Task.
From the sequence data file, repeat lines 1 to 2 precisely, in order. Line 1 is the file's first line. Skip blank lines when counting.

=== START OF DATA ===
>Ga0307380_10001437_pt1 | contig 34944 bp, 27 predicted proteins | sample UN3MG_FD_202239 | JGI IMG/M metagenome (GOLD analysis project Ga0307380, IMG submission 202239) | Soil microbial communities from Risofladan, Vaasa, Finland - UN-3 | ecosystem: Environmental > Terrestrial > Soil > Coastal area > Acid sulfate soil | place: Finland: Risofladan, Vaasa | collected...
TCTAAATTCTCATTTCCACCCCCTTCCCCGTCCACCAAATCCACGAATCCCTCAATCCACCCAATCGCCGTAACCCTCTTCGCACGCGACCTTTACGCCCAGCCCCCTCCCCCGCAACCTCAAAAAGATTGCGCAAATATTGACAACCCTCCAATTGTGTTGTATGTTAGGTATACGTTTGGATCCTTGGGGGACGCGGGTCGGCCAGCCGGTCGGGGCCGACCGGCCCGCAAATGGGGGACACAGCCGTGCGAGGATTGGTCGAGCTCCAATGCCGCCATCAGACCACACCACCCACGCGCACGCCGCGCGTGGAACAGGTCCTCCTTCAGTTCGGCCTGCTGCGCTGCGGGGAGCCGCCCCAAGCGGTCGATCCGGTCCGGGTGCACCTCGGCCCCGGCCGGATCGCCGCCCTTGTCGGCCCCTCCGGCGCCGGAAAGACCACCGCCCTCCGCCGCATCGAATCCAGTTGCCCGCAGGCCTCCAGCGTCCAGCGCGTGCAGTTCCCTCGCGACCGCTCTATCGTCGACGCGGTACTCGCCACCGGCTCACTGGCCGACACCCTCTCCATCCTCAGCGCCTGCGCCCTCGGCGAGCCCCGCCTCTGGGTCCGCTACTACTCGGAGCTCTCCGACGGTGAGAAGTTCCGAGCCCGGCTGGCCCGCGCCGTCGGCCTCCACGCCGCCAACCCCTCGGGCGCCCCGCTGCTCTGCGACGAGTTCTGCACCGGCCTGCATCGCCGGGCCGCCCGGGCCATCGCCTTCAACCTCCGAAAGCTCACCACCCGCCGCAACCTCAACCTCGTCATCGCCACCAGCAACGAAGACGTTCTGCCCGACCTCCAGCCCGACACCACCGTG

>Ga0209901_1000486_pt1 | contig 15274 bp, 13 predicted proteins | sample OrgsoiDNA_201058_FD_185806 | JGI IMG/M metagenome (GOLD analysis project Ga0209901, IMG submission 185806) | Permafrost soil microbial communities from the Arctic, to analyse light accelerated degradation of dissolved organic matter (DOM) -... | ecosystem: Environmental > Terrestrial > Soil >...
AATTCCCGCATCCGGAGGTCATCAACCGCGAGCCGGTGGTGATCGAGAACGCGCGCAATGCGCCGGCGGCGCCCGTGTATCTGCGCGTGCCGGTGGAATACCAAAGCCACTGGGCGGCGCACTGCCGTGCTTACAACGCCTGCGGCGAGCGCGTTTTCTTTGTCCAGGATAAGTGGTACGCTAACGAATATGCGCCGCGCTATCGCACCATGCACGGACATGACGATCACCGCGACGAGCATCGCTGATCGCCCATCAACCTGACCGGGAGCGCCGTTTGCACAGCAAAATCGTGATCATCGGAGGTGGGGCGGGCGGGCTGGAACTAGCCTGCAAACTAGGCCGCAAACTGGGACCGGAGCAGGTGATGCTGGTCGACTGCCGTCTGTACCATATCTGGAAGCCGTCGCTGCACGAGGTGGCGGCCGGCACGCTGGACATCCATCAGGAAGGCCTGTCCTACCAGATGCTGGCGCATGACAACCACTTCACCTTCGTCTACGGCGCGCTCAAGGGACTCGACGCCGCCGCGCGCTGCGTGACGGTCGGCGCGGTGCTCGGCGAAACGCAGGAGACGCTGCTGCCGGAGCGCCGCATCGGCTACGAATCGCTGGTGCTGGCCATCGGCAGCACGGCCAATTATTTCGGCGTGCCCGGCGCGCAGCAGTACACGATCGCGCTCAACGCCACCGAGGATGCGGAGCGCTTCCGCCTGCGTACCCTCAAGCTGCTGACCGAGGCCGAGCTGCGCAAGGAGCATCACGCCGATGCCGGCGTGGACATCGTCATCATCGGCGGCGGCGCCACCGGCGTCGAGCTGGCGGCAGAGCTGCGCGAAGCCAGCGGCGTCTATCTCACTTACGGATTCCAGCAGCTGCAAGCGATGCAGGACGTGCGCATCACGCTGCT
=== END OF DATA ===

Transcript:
>Ga0307380_10001437_pt1 | contig 34944 bp, 27 predicted proteins | sample UN3MG_FD_202239 | JGI IMG/M metagenome (GOLD analysis project Ga0307380, IMG submission 202239) | Soil microbial communities from Risofladan, Vaasa, Finland - UN-3 | ecosystem: Environmental > Terrestrial > Soil > Coastal area > Acid sulfate soil | place: Finland: Risofladan, Vaasa | collected...
TCTAAATTCTCATTTCCACCCCCTTCCCCGTCCACCAAATCCACGAATCCCTCAATCCACCCAATCGCCGTAACCCTCTTCGCACGCGACCTTTACGCCCAGCCCCCTCCCCCGCAACCTCAAAAAGATTGCGCAAATATTGACAACCCTCCAATTGTGTTGTATGTTAGGTATACGTTTGGATCCTTGGGGGACGCGGGTCGGCCAGCCGGTCGGGGCCGACCGGCCCGCAAATGGGGGACACAGCCGTGCGAGGATTGGTCGAGCTCCAATGCCGCCATCAGACCACACCACCCACGCGCACGCCGCGCGTGGAACAGGTCCTCCTTCAGTTCGGCCTGCTGCGCTGCGGGGAGCCGCCCCAAGCGGTCGATCCGGTCCGGGTGCACCTCGGCCCCGGCCGGATCGCCGCCCTTGTCGGCCCCTCCGGCGCCGGAAAGACCACCGCCCTCCGCCGCATCGAATCCAGTTGCCCGCAGGCCTCCAGCGTCCAGCGCGTGCAGTTCCCTCGCGACCGCTCTATCGTCGACGCGGTACTCGCCACCGGCTCACTGGCCGACACCCTCTCCATCCTCAGCGCCTGCGCCCTCGGCGAGCCCCGCCTCTGGGTCCGCTACTACTCGGAGCTCTCCGACGGTGAGAAGTTCCGAGCCCGGCTGGCCCGCGCCGTCGGCCTCCACGCCGCCAACCCCTCGGGCGCCCCGCTGCTCTGCGACGAGTTCTGCACCGGCCTGCATCGCCGGGCCGCCCGGGCCATCGCCTTCAACCTCCGAAAGCTCACCACCCGCCGCAACCTCAACCTCGTCATCGCCACCAGCAACGAAGACGTTCTGCCCGACCTCCAGCCCGACACCACCGTG